Today, 24 May, is the centenary anniversary of the end of the Irish civil war.
In early 1922, the Irish republican movement split between supporters and opponents of the Anglo-Irish Treaty, Free Staters and Republicans, triggering a civil war that lasted from 28 June 1922 to 24 May 1923. Known in Irish as Cogadh na gCarad (war of friends), the conflict began without a formal declaration of war, ended without settlement, caused around 1,500 deaths, and left the Free State bitterly divided and on the verge of bankruptcy. The civil war contradicted the old proverb ní buan cogadh na gcarad, ‘a war between friends doesn’t last’. The resulting division and bitterness led to the foundation of two parties, pro-treaty Cumann na nGaedheal (later Fine Gael) and anti-treaty Fianna Fáil, that would dominate Irish politics for a century.
Although there were atrocities committed on both sides, by international standards of the time, the number of casualties (around 1,500, including 81 state executions) was relatively low. In 1918, following its independence from Russia, a civil war took place in Finland, a country with a similar population to Ireland. More than 36,000 people lost their lives within six months; the majority were executed or died in prison camps. Many leaders of the Irish revolution were lost to the civil war, and afterwards – despite IRA orders ‘to live and die in Ireland’ – many disillusioned Republicans emigrated. Historian Michael Hopkinson wrote: ‘at times the conflict resembled a vendetta on a national scale. In such a small country there was a horrible intimacy about the war.’ Galway writer Micheál Breathnach summed up many people’s view of the conflict when he wrote: ‘I would rather draw down a big black curtain on that period and put it out of my memory altogether if I could.’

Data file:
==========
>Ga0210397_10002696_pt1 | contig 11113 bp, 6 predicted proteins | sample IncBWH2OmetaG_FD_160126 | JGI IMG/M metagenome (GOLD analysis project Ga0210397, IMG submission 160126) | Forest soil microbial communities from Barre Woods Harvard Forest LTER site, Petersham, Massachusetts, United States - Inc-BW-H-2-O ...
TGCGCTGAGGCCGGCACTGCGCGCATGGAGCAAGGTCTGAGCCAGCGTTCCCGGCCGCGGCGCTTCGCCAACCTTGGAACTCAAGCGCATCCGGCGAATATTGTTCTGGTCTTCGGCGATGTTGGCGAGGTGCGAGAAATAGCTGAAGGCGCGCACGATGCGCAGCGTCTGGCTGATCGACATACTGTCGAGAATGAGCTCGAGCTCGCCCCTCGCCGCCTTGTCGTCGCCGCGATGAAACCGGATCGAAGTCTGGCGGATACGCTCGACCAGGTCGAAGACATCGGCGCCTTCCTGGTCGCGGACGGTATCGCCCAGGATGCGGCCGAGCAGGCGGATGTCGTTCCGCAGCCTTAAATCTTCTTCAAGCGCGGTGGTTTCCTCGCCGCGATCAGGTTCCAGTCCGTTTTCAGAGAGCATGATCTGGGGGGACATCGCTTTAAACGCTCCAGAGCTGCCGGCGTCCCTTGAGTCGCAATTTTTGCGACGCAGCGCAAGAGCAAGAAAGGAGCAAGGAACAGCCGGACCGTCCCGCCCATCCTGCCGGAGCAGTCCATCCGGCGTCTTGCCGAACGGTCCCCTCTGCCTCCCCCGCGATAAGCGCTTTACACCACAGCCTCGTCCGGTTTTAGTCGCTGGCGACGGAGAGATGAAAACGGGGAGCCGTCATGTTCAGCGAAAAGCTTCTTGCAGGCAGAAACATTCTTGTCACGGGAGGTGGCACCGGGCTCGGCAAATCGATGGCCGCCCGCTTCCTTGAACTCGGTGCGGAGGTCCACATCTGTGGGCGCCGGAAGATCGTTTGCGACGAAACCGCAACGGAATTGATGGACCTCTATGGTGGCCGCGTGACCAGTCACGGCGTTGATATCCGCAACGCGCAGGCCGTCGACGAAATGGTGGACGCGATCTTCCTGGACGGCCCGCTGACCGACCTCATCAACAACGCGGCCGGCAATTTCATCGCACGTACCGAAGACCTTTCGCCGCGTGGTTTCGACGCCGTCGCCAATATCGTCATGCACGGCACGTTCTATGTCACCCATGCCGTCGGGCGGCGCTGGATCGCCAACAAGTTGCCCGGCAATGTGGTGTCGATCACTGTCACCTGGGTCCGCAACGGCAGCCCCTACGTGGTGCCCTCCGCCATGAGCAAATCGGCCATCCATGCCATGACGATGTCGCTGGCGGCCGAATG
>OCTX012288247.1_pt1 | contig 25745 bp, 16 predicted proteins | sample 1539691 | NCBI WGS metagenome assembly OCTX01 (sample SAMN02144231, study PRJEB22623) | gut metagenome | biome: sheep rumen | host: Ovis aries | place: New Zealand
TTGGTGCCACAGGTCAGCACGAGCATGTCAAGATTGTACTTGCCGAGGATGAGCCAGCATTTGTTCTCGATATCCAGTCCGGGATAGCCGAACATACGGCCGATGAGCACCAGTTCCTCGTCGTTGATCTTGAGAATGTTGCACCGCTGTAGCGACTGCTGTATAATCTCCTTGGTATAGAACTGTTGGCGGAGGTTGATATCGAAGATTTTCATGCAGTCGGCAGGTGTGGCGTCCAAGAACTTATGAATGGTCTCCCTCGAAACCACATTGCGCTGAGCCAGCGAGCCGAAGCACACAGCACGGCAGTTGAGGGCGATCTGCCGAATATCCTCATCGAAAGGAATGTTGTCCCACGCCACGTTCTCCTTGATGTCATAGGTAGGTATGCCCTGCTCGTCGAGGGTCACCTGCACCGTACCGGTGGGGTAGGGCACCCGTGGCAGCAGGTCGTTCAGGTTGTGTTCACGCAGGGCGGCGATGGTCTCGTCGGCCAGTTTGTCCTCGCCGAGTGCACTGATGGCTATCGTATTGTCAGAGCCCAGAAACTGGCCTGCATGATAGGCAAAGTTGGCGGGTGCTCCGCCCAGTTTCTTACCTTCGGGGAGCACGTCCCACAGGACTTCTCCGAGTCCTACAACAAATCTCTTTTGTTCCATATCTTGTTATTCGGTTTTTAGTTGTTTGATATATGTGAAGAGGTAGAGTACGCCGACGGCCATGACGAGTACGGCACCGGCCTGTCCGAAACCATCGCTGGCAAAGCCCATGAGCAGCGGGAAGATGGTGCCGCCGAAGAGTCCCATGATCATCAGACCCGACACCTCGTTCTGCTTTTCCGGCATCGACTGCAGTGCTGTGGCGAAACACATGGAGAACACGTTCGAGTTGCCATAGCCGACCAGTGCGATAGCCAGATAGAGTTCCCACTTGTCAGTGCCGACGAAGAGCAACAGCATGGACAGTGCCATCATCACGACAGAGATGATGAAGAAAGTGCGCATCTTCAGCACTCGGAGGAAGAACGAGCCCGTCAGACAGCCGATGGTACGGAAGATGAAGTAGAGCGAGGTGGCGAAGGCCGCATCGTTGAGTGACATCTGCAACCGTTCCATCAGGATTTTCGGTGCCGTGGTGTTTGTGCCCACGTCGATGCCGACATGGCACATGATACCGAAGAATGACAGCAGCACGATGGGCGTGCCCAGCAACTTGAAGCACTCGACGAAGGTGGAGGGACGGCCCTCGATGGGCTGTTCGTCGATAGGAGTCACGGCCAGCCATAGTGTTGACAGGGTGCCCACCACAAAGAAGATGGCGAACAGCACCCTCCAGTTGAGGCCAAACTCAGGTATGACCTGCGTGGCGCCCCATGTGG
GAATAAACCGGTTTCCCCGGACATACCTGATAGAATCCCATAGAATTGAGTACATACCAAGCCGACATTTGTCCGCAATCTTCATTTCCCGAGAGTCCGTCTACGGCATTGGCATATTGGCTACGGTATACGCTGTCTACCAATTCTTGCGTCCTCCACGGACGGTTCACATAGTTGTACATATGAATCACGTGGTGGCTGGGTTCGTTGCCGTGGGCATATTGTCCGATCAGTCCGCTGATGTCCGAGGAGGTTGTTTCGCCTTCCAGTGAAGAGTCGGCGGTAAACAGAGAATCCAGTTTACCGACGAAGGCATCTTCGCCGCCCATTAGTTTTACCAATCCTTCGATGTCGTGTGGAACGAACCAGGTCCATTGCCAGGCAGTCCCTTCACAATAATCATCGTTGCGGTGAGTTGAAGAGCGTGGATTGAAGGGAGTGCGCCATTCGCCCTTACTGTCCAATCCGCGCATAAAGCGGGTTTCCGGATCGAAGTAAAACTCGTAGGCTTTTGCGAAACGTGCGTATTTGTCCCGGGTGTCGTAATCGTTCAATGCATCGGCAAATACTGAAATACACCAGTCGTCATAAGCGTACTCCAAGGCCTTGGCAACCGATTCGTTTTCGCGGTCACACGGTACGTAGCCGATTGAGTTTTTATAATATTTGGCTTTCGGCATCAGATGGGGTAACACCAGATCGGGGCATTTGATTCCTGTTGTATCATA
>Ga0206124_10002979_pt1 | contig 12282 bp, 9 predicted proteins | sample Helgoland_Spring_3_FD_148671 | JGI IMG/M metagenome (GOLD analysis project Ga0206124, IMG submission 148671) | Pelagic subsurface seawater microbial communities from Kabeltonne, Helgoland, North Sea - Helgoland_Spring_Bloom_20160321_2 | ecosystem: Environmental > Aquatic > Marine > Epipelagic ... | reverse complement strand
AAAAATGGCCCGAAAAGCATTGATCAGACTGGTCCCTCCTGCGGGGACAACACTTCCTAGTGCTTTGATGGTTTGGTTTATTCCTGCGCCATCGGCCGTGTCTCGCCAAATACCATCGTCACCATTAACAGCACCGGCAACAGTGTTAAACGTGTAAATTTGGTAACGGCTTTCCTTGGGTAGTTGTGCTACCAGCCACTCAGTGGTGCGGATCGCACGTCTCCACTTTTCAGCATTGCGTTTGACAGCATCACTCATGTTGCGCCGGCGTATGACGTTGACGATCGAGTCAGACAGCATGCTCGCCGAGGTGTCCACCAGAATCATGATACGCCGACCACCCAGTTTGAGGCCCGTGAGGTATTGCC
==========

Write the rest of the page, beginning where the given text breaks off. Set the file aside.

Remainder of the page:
The civil war exhibition at Galway City Museum is entering its final few days. ‘War of Friends, 1922 – 23: The civil war story of Pádraic Ó Máille and Liam Mellows‘ features rare photographs and personal objects belonging to Ó Máille and Mellows. The exhibition was funded as part of Galway City Council‘s Decade of Centenaries Programme 2022 and the Department of Tourism, Culture, Arts, Gaeltacht, Sport and Media. It will remain in situ until 3pm on Saturday 27 May, admission is free.
PHOTO: Free State troops in Claregalway, July 1922. © George Morrison Photographic Collection. Courtesy of the National Library of Ireland.